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Microbiology. 2007 Jan;153(Pt 1):291-9.

Growth of probiotic lactobacilli in the presence of oleic acid enhances subsequent survival in gastric juice.

Author information

1
Teagasc, Moorepark Food Research Centre, Moorepark, Fermoy, Co. Cork, Ireland.

Abstract

The effect of inclusion of various C18 fatty acids with 0-2 double bonds in either cis or trans configuration on Lactobacillus rhamnosus GG survival was analysed in simulated gastric juice at pH 2.5. The incorporation of Tween 80 (1 g l-1) in the growth media enhanced subsequent survival of stationary-phase cultures up to 1000-fold following 90 min acid exposure compared with controls grown without Tween 80. There was a significant (P<0.05) increase in bacterial content of oleic acid [C18:1 (9c), up to 55-fold] after growth of bacteria in MRS supplemented with Tween 80. The inclusion of various C18 fatty acids in the growth media revealed that only oleic and vaccenic acids [C18:1 (11t)] had protective effects on the survival of Lb. rhamnosus GG when exposed to the acidic environment. Comparative analysis with other lactobacilli indicated that all strains exhibited increased survival when grown in the presence of Tween 80. Further work with a neomycin-resistant mutant with 48% of the F0F1-ATPase activity of the parent indicated that the Tween 80 effect was independent of the complex. The mechanisms behind the effect of fatty acid protection were investigated and proton permeability assays showed that cultures grown in the presence of Tween 80 had higher extracellular pH than controls. Furthermore, there was a significant reduction of oleic acid and a significant increase in stearic acid (C18:0) (P<0.05) content of bacterial cells following exposure of Tween 80-supplemented cultures to simulated gastric juice. Overall, the data suggest that probiotic lactobacilli can use an exogenous oleic acid source to increase their acid survival and the underlying mechanism most likely involves the ability of increased membrane oleic acid to be reduced by H+ to stearic acid.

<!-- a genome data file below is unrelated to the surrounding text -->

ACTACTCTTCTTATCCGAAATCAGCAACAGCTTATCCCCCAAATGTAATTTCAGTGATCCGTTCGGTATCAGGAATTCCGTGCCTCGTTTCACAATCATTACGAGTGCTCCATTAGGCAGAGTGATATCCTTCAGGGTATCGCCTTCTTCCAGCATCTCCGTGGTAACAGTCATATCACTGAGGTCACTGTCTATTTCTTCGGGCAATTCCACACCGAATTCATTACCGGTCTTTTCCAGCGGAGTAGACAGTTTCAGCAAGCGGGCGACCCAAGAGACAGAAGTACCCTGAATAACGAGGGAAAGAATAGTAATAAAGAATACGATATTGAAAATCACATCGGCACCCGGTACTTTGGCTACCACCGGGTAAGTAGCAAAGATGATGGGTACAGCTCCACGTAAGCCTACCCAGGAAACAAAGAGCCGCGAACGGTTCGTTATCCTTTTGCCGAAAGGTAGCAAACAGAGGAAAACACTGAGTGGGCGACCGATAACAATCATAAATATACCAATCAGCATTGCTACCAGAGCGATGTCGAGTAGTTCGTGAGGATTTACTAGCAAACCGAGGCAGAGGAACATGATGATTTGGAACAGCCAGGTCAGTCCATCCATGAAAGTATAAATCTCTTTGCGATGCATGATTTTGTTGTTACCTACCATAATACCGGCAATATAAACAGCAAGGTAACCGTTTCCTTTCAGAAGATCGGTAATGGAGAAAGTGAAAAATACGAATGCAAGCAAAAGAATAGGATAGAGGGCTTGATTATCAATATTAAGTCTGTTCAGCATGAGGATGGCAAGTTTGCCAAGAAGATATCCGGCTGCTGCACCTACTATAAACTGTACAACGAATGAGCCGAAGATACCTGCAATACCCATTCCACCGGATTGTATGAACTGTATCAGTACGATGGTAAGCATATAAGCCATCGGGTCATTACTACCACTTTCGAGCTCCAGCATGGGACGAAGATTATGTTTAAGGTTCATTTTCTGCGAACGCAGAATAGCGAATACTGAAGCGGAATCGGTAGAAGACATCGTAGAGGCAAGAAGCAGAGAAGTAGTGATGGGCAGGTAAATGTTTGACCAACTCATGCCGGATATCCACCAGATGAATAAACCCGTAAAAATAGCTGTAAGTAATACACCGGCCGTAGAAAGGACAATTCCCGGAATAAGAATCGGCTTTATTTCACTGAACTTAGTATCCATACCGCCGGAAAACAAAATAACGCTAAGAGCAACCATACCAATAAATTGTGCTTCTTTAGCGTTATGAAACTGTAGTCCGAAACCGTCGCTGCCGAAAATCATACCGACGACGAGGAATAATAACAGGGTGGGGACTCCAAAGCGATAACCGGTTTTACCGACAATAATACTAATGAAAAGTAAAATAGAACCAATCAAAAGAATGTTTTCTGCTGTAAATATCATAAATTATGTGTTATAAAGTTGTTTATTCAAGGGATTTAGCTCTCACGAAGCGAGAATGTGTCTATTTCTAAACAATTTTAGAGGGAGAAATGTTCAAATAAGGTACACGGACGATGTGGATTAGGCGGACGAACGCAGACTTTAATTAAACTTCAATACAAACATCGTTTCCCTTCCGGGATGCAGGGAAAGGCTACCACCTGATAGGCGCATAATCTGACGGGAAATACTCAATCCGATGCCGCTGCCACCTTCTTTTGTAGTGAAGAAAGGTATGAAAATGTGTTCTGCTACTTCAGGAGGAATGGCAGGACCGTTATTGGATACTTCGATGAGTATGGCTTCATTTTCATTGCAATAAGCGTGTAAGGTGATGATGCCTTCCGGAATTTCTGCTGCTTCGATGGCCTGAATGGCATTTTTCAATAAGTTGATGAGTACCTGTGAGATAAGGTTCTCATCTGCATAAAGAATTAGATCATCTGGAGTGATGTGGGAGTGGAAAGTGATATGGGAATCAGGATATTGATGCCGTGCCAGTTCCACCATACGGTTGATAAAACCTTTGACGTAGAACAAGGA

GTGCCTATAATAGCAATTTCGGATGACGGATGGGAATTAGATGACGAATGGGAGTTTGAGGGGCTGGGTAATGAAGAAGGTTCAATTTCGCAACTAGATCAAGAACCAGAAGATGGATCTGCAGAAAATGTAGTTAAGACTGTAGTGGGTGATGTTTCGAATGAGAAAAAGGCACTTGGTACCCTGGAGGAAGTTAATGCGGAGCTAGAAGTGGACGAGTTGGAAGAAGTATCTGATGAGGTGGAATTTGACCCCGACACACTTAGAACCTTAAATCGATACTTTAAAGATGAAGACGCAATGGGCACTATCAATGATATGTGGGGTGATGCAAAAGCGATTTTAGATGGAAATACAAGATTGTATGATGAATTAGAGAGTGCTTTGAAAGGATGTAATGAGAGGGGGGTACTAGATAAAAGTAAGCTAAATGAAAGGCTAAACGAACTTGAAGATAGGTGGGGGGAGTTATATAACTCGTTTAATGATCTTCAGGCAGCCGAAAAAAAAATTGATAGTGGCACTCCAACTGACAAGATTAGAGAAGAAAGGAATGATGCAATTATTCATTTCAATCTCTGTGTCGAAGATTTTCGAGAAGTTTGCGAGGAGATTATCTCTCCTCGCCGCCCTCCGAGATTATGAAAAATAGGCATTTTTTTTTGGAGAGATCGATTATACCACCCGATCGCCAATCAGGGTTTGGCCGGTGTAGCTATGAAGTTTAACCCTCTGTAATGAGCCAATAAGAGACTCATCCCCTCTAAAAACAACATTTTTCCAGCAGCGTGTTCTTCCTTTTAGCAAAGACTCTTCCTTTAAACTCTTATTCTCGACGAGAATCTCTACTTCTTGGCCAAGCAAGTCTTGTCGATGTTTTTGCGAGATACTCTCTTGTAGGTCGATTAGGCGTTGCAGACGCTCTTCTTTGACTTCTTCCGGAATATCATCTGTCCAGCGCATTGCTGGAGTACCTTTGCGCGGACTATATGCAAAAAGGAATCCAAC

PMID:
17185558
DOI:
10.1099/mic.0.28966-0
[Indexed for MEDLINE]

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